New York Democrats: Girl Power!
Not, it bears noting, that everything about her campaign is wrong. There is, of course, no upside to the verbal screwups. But the other decisions are not so easy to call. On the matter of debates, it is smart of Mr. Green to tar Ms. Ferraro for avoiding them, but it is also smart of her to keep doing so: What front-runner wants to supply lesser-known opponents with free publicity while giving herself the opportunity to screw up? Likewise, Ms. Ferraro’s much-lamented Lack of Substance might be the kiss of death-but only if, between now and September, New York turns into a place where lots of people vote on the finer points of policy. This is not, heaven forbid, to accuse the electorate of ignorance-though bumping into people under the impression that Ms. Ferraro once ran for President is starting to bother The Observer . But if the Democratic primary voter is the finely tuned, ideas-attracted political animal of whom the Green and Schumer camps seem so confident, that voter is sure to sense that on most of the big issues, the eventual voting records of a Senator Schumer, a Senator Green and a Senator Ferraro would probably be hard to tell apart. It’s the inverted proposition familiar to many a primary field: Where people care, the candidates are very similar; where the candidates really differ, people don’t much care. It is, for example, edifying to know that Mr. Green, unlike his rivals, opposes most-favored-nation status for China; hard to believe that he is going to get, or lose, many votes on it. Mr. Schumer’s desire to make college tuition tax-deductible is the sort of thing that has more resonance. But it is also the sort of thing that makes him one pro-choice Democrat whose themes include affordable education, accessible health care, and better jobs for the struggling middle class among three pro-choice Democrats whose themes include affordable education, accessible health care, and better jobs for the struggling middle class. Then there’s the political downside to being such a genius. The specific spelling-out of ideas informs the electorate. It also tips off the opponent. The liberal Democratic-primary voter will no doubt appreciate Mr. Green’s plan for universal health care for pregnant women and children. So, for different reasons, will Mr. D’Amato.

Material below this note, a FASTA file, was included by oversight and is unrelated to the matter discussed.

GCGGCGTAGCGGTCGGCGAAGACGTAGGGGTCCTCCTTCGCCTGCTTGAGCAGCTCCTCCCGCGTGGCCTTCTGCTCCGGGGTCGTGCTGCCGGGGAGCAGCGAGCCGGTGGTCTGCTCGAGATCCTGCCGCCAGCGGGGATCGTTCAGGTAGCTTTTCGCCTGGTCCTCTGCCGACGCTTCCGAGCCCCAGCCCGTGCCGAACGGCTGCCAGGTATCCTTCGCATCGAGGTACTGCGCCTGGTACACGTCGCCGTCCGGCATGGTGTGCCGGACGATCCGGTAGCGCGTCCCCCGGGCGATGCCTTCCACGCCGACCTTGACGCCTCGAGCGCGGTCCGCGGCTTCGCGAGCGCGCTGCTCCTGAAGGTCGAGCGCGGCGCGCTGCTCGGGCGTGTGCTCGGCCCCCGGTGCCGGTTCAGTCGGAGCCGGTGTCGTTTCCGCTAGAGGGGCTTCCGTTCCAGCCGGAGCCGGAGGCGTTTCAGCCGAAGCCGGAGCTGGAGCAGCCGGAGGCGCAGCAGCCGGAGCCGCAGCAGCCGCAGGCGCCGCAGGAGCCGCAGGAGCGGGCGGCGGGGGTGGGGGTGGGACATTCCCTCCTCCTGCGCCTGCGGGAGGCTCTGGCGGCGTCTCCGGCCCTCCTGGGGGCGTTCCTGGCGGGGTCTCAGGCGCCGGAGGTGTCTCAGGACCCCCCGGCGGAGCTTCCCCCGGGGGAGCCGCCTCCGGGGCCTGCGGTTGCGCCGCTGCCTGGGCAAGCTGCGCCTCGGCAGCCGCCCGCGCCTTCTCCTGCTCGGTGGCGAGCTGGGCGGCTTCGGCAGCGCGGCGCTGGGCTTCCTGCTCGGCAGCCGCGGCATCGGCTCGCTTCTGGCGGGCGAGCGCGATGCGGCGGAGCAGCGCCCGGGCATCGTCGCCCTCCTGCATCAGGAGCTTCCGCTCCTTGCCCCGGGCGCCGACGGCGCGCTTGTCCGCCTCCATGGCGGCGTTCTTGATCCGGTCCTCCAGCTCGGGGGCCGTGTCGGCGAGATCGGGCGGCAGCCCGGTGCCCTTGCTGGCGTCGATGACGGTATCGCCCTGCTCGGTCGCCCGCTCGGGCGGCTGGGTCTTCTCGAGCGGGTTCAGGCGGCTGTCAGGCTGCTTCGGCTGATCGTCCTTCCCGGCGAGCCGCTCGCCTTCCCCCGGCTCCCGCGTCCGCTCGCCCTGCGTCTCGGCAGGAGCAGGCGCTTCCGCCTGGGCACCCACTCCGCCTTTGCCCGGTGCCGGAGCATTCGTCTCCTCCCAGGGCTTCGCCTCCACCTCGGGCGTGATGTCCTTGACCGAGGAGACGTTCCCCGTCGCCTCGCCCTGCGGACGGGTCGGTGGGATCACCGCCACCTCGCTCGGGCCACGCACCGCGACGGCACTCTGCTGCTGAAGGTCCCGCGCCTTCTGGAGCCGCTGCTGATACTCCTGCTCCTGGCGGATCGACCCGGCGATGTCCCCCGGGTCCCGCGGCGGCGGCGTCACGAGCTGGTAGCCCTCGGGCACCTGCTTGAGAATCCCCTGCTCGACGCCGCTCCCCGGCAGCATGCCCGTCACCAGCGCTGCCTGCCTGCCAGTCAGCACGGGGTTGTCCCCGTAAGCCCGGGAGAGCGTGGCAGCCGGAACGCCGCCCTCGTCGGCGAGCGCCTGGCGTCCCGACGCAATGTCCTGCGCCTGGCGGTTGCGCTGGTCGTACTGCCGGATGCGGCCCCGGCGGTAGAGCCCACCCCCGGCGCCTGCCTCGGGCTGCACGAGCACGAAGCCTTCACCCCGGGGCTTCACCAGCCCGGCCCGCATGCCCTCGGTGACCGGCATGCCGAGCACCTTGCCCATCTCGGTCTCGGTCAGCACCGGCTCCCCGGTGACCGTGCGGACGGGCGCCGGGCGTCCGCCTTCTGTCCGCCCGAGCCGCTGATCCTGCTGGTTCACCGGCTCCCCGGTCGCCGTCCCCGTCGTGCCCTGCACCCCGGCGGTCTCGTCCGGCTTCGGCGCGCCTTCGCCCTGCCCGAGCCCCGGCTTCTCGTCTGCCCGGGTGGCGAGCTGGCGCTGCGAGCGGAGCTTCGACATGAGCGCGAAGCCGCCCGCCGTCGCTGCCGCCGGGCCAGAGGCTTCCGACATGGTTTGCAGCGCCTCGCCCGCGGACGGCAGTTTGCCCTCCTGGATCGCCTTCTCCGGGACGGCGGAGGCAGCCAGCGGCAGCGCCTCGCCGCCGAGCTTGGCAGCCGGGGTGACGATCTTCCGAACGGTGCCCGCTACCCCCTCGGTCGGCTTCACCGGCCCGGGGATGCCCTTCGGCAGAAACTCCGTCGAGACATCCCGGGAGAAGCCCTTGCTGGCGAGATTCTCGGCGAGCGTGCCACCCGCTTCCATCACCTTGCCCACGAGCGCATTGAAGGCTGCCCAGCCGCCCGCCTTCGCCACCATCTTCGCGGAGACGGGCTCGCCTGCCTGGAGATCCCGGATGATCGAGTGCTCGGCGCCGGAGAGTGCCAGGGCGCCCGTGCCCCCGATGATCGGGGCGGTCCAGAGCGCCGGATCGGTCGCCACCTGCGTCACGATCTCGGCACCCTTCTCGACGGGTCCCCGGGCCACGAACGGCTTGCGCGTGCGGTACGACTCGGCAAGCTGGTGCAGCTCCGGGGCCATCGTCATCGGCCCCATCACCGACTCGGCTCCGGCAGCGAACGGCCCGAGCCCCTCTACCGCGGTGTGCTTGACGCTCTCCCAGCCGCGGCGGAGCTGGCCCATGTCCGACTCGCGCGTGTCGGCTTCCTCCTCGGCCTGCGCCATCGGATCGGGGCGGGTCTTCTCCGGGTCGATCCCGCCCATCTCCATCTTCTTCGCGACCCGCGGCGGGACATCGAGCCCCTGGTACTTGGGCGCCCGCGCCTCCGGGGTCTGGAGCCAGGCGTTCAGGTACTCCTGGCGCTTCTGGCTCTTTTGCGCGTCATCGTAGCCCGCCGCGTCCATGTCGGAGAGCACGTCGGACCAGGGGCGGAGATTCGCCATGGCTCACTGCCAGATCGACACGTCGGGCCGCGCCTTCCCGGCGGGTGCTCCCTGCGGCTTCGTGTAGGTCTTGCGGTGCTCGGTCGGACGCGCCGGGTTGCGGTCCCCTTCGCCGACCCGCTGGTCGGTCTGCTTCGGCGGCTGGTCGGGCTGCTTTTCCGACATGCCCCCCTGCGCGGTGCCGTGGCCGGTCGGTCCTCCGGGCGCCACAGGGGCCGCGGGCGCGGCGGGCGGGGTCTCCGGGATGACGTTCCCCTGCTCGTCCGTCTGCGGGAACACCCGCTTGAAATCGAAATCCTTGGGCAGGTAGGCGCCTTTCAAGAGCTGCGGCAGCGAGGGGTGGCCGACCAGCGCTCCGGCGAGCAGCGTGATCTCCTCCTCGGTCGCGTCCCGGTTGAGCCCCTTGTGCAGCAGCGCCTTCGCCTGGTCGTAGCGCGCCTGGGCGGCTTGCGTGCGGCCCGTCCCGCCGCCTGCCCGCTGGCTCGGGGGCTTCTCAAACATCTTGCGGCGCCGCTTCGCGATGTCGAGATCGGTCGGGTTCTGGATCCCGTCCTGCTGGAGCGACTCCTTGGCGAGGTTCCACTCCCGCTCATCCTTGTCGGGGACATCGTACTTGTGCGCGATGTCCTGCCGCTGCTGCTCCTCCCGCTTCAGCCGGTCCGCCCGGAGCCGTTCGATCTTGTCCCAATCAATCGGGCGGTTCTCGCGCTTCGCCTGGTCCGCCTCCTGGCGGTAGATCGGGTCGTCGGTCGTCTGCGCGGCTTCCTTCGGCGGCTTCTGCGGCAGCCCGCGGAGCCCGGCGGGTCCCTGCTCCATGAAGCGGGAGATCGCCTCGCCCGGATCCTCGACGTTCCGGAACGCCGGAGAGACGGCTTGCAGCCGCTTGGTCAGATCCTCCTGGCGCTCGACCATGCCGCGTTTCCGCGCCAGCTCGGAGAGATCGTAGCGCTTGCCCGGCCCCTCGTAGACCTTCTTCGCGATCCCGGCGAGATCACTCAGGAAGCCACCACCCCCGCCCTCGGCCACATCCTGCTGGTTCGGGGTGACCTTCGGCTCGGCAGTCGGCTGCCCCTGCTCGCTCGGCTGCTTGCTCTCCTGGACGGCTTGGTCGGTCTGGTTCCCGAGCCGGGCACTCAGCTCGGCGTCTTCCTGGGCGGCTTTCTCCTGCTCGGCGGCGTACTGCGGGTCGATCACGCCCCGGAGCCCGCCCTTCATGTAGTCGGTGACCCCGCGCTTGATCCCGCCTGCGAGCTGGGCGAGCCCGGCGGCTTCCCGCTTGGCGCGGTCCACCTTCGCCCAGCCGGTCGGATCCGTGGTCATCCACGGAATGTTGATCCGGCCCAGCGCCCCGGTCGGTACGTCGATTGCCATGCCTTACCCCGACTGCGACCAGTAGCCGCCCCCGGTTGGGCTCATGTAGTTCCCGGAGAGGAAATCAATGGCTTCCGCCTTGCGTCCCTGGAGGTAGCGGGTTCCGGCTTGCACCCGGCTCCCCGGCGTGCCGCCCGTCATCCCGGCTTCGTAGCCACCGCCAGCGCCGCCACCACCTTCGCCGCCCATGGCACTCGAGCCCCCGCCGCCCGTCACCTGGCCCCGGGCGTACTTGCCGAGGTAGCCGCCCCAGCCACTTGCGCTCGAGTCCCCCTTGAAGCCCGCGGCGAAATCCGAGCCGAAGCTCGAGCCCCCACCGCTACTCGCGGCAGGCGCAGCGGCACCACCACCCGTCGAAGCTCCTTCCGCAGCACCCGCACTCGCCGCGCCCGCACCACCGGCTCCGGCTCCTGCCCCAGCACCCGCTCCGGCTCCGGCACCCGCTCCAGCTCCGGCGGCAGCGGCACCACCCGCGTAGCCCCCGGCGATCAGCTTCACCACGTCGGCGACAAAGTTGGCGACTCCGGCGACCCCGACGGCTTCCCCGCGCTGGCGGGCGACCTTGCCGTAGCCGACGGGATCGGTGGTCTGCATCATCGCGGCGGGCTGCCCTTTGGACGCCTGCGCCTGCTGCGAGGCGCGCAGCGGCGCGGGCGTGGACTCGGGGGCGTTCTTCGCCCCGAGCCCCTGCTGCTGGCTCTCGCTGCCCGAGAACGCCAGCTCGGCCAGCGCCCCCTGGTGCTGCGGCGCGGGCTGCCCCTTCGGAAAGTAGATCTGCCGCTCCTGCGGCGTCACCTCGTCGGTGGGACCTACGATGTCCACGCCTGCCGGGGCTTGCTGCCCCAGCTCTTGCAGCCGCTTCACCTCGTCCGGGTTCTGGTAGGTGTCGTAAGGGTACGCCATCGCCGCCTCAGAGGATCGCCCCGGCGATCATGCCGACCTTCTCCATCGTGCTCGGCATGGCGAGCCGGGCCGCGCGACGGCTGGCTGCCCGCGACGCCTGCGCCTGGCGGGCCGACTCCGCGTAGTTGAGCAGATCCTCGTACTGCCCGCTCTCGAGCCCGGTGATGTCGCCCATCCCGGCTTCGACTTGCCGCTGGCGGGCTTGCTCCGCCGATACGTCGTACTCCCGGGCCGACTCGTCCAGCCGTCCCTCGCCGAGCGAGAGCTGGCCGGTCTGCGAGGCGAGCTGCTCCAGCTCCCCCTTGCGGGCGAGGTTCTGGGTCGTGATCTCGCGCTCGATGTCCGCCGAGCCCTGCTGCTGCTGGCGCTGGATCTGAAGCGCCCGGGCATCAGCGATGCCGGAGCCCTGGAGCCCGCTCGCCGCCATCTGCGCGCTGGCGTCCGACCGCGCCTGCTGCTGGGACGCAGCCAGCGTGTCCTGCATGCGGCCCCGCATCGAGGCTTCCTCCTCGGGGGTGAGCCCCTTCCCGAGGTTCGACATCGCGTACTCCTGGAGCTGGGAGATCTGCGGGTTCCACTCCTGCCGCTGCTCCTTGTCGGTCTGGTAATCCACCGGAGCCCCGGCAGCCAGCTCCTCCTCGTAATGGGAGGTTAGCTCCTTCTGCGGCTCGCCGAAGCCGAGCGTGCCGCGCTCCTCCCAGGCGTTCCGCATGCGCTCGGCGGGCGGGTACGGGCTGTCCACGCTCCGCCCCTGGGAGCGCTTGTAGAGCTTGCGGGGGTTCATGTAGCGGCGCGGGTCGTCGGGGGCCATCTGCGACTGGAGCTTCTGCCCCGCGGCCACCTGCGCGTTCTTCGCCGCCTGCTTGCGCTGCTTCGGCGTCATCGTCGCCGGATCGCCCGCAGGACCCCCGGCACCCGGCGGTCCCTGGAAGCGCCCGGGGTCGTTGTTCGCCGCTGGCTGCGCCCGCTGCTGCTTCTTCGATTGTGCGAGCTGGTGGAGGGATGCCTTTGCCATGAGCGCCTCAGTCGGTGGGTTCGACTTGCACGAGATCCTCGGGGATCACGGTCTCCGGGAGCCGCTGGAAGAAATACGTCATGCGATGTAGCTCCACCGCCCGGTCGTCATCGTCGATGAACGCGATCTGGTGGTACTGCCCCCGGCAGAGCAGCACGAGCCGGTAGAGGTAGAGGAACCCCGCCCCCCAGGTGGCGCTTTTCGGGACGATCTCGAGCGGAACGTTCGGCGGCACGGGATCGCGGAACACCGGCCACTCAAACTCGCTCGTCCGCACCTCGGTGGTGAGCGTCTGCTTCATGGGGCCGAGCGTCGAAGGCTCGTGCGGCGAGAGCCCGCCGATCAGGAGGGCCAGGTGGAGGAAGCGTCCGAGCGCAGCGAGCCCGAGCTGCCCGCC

At least as much as what a person does, it is who a person is that draws voters. So Mr. Schumer is selling himself as a skilled, seasoned, has-done, can-do legislator. Mr. Green is selling himself as the whistle-clean advocate. Both are doing their best to sell Ms. Ferraro as someone who hasn’t done a damn thing since Walter Mondale. But she has done at least one thing very well: She has kept her image alive among women.
Of course, the whole feminist-icon thing may ultimately make lots of people, including women, yawn and roll their eyeballs. But think about it. New York has never elected a woman governor, senator, or attorney general. This year, given Betsy McCaughey Ross’ run for governor and Catherine Abate’s bid for attorney general, Democratic primary voters could quite possibly nominate women for all three. It remains to be seen how good it is for any one of these female candidates that there are two other female candidates up for major offices (three, if you throw in Sandra Frankel for lieutenant governor). But one thing is for sure: The campaigns of Ms. McCaughey Ross-who was, incidentally, a huge hit at the NOW conference in Rochester; the dark purple of her suit even matched the royal purple of the banner behind the dais-and of Ms. Abate will be working like mad to pull women to the polls. It’s very hard to see that hurting Ms. Ferraro.
You wouldn’t expect to find a pretty good nutshell for the Ferraro campaign in the way-upstate city of Plattsburgh on the Fourth of July, but there it was. In anticipation of the annual parade, a huge strip-mall parking lot had become a grid of line-dancers, Girl Scouts and bagpipers. The mayor, Clyde Rabideau-who’s also running for lieutenant governor-was scheduled to kick off the parade at 10 A.M., but he didn’t: Ms. Ferraro was 20 minutes late, and not all that apologetic. (Arrogant!) Jogging to the front of the parade, starting down the route, Ms. Ferraro took note of the thin, quiet crowd. “Not exactly the Puerto Rican Day parade,” she deadpanned. (Sarcastic!) But none of the Plattsburghers caught either scent, and as the crowd got thicker, the feeling got warmer.
“Look, it’s Geraldine Ferraro.”
“Hey, Gerry-thanks for coming to Plattsburgh.”
“My mother is in the coffee shop; will you come in and meet her?”
“You’ve got our vote.”